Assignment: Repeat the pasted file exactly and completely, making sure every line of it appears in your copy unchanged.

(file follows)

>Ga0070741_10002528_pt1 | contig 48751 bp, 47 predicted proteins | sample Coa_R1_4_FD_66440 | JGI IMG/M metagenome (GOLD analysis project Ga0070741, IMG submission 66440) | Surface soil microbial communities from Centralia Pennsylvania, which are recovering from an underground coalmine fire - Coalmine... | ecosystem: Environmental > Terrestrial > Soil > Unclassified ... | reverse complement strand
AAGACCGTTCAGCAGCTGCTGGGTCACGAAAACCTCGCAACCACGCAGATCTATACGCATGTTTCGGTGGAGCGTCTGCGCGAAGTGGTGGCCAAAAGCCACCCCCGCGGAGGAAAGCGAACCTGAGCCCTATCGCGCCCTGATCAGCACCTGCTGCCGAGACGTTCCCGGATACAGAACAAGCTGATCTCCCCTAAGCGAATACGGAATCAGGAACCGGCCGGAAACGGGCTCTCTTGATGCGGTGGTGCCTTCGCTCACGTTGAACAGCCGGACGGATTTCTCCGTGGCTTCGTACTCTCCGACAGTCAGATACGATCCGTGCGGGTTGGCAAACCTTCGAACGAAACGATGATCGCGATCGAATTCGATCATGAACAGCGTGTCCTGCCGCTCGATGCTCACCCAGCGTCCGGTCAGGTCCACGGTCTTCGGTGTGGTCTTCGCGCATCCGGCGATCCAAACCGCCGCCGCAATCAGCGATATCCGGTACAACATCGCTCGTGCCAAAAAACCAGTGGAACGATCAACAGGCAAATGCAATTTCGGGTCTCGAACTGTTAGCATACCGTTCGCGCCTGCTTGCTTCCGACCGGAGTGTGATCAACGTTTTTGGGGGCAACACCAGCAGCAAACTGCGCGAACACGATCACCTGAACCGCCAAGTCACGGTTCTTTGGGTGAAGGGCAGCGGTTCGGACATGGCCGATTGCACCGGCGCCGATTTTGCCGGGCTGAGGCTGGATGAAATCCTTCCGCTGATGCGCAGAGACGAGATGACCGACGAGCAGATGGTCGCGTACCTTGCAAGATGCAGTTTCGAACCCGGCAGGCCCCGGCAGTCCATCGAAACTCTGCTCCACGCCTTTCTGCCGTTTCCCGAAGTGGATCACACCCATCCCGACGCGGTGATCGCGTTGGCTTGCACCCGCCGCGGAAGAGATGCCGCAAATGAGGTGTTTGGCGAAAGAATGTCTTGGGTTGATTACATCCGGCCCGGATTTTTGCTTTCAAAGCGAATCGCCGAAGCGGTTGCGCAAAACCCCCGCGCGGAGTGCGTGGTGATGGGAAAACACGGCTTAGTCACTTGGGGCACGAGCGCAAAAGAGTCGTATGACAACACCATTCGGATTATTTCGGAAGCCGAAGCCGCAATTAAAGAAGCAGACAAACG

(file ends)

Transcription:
>Ga0070741_10002528_pt1 | contig 48751 bp, 47 predicted proteins | sample Coa_R1_4_FD_66440 | JGI IMG/M metagenome (GOLD analysis project Ga0070741, IMG submission 66440) | Surface soil microbial communities from Centralia Pennsylvania, which are recovering from an underground coalmine fire - Coalmine... | ecosystem: Environmental > Terrestrial > Soil > Unclassified ... | reverse complement strand
AAGACCGTTCAGCAGCTGCTGGGTCACGAAAACCTCGCAACCACGCAGATCTATACGCATGTTTCGGTGGAGCGTCTGCGCGAAGTGGTGGCCAAAAGCCACCCCCGCGGAGGAAAGCGAACCTGAGCCCTATCGCGCCCTGATCAGCACCTGCTGCCGAGACGTTCCCGGATACAGAACAAGCTGATCTCCCCTAAGCGAATACGGAATCAGGAACCGGCCGGAAACGGGCTCTCTTGATGCGGTGGTGCCTTCGCTCACGTTGAACAGCCGGACGGATTTCTCCGTGGCTTCGTACTCTCCGACAGTCAGATACGATCCGTGCGGGTTGGCAAACCTTCGAACGAAACGATGATCGCGATCGAATTCGATCATGAACAGCGTGTCCTGCCGCTCGATGCTCACCCAGCGTCCGGTCAGGTCCACGGTCTTCGGTGTGGTCTTCGCGCATCCGGCGATCCAAACCGCCGCCGCAATCAGCGATATCCGGTACAACATCGCTCGTGCCAAAAAACCAGTGGAACGATCAACAGGCAAATGCAATTTCGGGTCTCGAACTGTTAGCATACCGTTCGCGCCTGCTTGCTTCCGACCGGAGTGTGATCAACGTTTTTGGGGGCAACACCAGCAGCAAACTGCGCGAACACGATCACCTGAACCGCCAAGTCACGGTTCTTTGGGTGAAGGGCAGCGGTTCGGACATGGCCGATTGCACCGGCGCCGATTTTGCCGGGCTGAGGCTGGATGAAATCCTTCCGCTGATGCGCAGAGACGAGATGACCGACGAGCAGATGGTCGCGTACCTTGCAAGATGCAGTTTCGAACCCGGCAGGCCCCGGCAGTCCATCGAAACTCTGCTCCACGCCTTTCTGCCGTTTCCCGAAGTGGATCACACCCATCCCGACGCGGTGATCGCGTTGGCTTGCACCCGCCGCGGAAGAGATGCCGCAAATGAGGTGTTTGGCGAAAGAATGTCTTGGGTTGATTACATCCGGCCCGGATTTTTGCTTTCAAAGCGAATCGCCGAAGCGGTTGCGCAAAACCCCCGCGCGGAGTGCGTGGTGATGGGAAAACACGGCTTAGTCACTTGGGGCACGAGCGCAAAAGAGTCGTATGACAACACCATTCGGATTATTTCGGAAGCCGAAGCCGCAATTAAAGAAGCAGACAAACG